Spring 2018 Courses

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George Clement Bond Center for African Education

Teachers College, Columbia University

Spring 2018 Courses


Detailed survey, utilizing contributions from theoretical approaches to anthropological research in the area. Emphasis on socioeconomics, community studies, and sociopolitical analyses.


COLUMBIA UNIVERSITY COURSES (Click here for more information)



This course focuses on economic development in Sub-Saharan Africa from a political economy perspective. It is divided into three sections. The first section examines the broad economic trends, policies and strategies of the past 50 years. The Washington Consensus and the "lost decades" are examined in some detail. The focus of this part is on economic growth and structural change, notably the controversies around economic policies and institutions. In the second section the course turns to socioeconomic dimensions and aspects of development including poverty, inequality, employment, health, education, and gender. The final section concludes with an examination of the implications of climate change, debates around foreign aid and an overview of what we have learned. Some readings are to be finalized.



This course will consider five of the major kingdoms from across the continent: Benin, Kongo, Ethiopia, the Cameroon Grassfields kingdoms, and the Akan states. Two-week units on each kingdom will present thematic topics that will allow students to evaluate the relationship between the flourishing of artistic forms and the development of monarchies and hierarchical systems of rulership. They will be able to chart the development of complex iconographical systems in use from ancient to contemporary times, considering the interaction between kingdoms within Africa and throughout the globe. Challenging readings will spur debates about the nature of power, tradition, memory, and museums as they relate to the arts of each of these unique kingdoms.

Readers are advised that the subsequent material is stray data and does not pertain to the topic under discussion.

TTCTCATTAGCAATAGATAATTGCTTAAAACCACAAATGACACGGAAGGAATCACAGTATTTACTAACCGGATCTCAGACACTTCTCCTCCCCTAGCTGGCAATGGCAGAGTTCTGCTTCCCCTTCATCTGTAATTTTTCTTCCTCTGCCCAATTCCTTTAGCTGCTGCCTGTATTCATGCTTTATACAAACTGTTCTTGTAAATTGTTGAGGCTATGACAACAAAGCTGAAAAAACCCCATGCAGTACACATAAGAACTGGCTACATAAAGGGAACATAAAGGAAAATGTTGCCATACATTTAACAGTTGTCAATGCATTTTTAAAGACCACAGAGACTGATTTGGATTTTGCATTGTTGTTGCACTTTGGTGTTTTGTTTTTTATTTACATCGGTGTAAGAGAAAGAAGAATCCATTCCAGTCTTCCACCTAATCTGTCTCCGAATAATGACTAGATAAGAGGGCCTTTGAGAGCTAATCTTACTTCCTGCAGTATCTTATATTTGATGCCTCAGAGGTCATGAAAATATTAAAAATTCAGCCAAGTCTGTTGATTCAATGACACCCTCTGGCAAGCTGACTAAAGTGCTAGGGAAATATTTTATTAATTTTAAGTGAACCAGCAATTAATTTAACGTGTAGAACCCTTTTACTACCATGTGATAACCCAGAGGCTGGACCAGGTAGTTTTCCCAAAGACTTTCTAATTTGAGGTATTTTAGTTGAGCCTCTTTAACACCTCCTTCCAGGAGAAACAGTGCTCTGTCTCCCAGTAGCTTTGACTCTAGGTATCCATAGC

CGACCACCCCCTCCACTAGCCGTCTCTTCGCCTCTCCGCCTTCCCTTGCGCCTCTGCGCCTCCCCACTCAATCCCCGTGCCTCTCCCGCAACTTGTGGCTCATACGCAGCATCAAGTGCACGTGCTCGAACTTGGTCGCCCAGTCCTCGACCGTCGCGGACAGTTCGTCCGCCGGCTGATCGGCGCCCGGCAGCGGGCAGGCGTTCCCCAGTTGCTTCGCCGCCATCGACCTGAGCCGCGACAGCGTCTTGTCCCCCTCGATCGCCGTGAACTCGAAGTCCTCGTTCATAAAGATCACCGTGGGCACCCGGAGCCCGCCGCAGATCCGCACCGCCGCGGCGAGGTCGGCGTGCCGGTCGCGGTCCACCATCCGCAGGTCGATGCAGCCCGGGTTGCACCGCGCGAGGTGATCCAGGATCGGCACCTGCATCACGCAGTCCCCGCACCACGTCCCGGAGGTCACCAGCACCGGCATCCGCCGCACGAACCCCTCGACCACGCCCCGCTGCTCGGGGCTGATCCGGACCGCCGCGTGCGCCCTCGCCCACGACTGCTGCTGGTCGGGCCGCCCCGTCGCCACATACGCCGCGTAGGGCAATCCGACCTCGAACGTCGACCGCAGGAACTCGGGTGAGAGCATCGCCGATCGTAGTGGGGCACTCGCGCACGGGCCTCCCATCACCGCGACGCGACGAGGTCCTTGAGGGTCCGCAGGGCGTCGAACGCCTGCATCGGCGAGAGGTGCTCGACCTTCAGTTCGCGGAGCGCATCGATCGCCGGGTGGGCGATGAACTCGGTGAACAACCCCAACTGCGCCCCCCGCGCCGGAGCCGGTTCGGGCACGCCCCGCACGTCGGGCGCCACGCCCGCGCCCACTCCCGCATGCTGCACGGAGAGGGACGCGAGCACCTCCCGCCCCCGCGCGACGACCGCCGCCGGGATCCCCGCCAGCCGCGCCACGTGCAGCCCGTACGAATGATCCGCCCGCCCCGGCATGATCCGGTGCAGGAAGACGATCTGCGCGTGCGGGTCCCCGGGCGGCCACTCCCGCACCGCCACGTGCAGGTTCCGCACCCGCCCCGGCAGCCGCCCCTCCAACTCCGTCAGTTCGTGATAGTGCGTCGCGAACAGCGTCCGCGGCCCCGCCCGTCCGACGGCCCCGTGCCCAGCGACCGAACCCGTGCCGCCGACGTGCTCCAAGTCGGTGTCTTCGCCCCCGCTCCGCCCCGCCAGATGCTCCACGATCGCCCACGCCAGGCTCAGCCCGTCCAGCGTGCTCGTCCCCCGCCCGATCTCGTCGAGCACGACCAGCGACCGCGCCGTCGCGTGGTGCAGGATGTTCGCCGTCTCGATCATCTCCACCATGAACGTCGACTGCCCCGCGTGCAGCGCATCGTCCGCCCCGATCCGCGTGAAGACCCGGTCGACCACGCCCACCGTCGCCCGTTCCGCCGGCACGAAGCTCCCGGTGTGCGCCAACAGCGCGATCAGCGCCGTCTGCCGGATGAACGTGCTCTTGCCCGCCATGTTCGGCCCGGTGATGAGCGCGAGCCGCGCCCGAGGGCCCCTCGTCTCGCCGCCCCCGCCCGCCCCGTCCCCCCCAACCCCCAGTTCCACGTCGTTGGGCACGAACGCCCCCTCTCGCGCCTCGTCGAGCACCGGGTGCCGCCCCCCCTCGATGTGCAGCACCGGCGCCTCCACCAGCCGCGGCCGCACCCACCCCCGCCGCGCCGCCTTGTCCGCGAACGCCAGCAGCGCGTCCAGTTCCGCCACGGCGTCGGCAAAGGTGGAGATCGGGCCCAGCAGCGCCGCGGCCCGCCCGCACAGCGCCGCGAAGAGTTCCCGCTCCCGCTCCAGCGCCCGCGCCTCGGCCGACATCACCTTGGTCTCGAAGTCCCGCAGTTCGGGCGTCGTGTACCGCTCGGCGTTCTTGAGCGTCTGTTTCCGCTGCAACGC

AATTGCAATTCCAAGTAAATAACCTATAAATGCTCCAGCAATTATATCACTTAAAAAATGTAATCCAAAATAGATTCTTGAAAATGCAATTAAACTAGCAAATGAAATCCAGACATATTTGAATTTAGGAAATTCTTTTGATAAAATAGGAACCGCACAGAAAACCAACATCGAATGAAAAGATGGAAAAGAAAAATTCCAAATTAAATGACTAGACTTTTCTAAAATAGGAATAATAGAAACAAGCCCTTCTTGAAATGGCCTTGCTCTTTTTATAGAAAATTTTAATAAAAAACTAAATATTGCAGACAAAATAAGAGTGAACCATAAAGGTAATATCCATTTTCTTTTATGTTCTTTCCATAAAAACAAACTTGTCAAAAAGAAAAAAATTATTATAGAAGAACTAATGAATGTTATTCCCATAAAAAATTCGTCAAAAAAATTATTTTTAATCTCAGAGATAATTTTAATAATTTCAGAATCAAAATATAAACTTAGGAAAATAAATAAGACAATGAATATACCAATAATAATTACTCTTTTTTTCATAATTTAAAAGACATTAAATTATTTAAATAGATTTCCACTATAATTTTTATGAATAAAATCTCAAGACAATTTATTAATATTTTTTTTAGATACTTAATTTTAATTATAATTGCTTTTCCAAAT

Prerequisites: Permission of the instructor. Enrollment limited to 15. Preregistration required. This course deals with the scholarship on gender and sexuality in African history. The central themes of the course will be changes and continuities in gender performance and the politics of gender and sexual difference within African societies, the social, political, and economic processes that have influenced gender and sexual identities, and the connections between gender, sexuality, inequality, and activism at local, national, continental, and global scales.



This seminar offers an interdisciplinary approach to the study of the history of African cities. It cuts across disciplinary boundaries of history, geography, anthropology, political and cultural sociology, literature and cultural studies, to explore the various trajectories of urbanization on the continent.



In this course we will explore in a critical manner the concept of poverty in Africa. The emphasis is on historicizing categories such as poverty and wealth, debt and charity and on the ways in which people in Africa have understood such categories. As such the course takes a longue durée approach spanning over a millennium of history, ending with contemporary understandings of poverty.